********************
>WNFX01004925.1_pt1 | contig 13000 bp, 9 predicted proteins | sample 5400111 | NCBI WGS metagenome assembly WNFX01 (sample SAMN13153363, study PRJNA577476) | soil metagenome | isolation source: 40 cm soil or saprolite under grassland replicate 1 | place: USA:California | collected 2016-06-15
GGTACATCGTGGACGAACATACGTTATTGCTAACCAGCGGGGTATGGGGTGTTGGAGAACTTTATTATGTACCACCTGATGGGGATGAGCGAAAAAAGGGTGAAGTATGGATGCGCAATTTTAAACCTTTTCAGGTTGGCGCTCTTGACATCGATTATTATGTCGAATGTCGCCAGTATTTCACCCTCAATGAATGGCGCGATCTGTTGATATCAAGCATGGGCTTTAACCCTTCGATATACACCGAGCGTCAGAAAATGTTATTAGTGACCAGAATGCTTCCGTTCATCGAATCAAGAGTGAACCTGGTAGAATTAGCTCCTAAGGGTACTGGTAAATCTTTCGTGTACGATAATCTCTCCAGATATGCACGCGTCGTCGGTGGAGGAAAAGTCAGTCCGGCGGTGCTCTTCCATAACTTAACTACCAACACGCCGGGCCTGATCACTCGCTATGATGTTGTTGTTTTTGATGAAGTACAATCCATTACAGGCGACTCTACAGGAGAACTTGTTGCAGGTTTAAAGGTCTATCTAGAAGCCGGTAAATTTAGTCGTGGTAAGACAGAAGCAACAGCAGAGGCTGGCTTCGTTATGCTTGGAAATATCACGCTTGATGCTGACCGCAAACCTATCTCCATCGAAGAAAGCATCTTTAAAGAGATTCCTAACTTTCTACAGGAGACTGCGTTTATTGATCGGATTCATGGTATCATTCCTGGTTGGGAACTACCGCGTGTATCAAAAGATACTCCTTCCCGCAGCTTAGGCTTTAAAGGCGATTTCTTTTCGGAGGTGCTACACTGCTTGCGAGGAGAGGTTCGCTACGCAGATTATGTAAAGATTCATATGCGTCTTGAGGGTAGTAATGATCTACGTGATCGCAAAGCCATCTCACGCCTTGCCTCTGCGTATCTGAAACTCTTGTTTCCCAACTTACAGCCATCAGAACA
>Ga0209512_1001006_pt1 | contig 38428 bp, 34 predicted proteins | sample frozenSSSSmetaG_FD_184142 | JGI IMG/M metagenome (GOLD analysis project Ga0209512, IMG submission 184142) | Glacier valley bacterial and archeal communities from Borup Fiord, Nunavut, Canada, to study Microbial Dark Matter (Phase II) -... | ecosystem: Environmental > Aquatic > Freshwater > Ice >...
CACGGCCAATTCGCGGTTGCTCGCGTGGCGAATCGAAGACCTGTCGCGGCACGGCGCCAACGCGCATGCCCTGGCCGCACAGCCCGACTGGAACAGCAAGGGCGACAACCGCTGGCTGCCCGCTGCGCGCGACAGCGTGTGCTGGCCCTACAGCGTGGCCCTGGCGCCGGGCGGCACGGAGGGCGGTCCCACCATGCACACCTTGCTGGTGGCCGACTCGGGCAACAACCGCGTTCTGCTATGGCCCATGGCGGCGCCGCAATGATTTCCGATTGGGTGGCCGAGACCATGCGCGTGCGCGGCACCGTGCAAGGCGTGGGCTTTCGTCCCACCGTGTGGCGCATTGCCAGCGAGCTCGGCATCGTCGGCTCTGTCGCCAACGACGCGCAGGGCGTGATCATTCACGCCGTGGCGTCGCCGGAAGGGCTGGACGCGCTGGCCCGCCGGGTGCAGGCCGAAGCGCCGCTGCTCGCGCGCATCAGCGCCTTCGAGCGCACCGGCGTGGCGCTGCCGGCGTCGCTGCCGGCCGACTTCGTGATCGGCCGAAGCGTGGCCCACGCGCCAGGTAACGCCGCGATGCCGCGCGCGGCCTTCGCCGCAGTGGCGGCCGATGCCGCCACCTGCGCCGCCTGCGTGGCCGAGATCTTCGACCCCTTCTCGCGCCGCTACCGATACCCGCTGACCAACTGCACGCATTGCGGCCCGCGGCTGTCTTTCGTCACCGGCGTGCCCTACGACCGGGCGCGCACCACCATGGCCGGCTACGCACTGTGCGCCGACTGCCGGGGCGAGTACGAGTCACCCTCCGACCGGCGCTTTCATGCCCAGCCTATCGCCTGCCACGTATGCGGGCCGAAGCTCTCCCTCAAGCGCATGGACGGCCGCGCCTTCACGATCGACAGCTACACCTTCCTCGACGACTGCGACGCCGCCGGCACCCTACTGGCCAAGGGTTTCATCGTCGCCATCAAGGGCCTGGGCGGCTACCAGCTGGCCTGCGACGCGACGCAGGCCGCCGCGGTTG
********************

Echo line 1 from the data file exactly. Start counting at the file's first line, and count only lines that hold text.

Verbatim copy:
>WNFX01004925.1_pt1 | contig 13000 bp, 9 predicted proteins | sample 5400111 | NCBI WGS metagenome assembly WNFX01 (sample SAMN13153363, study PRJNA577476) | soil metagenome | isolation source: 40 cm soil or saprolite under grassland replicate 1 | place: USA:California | collected 2016-06-15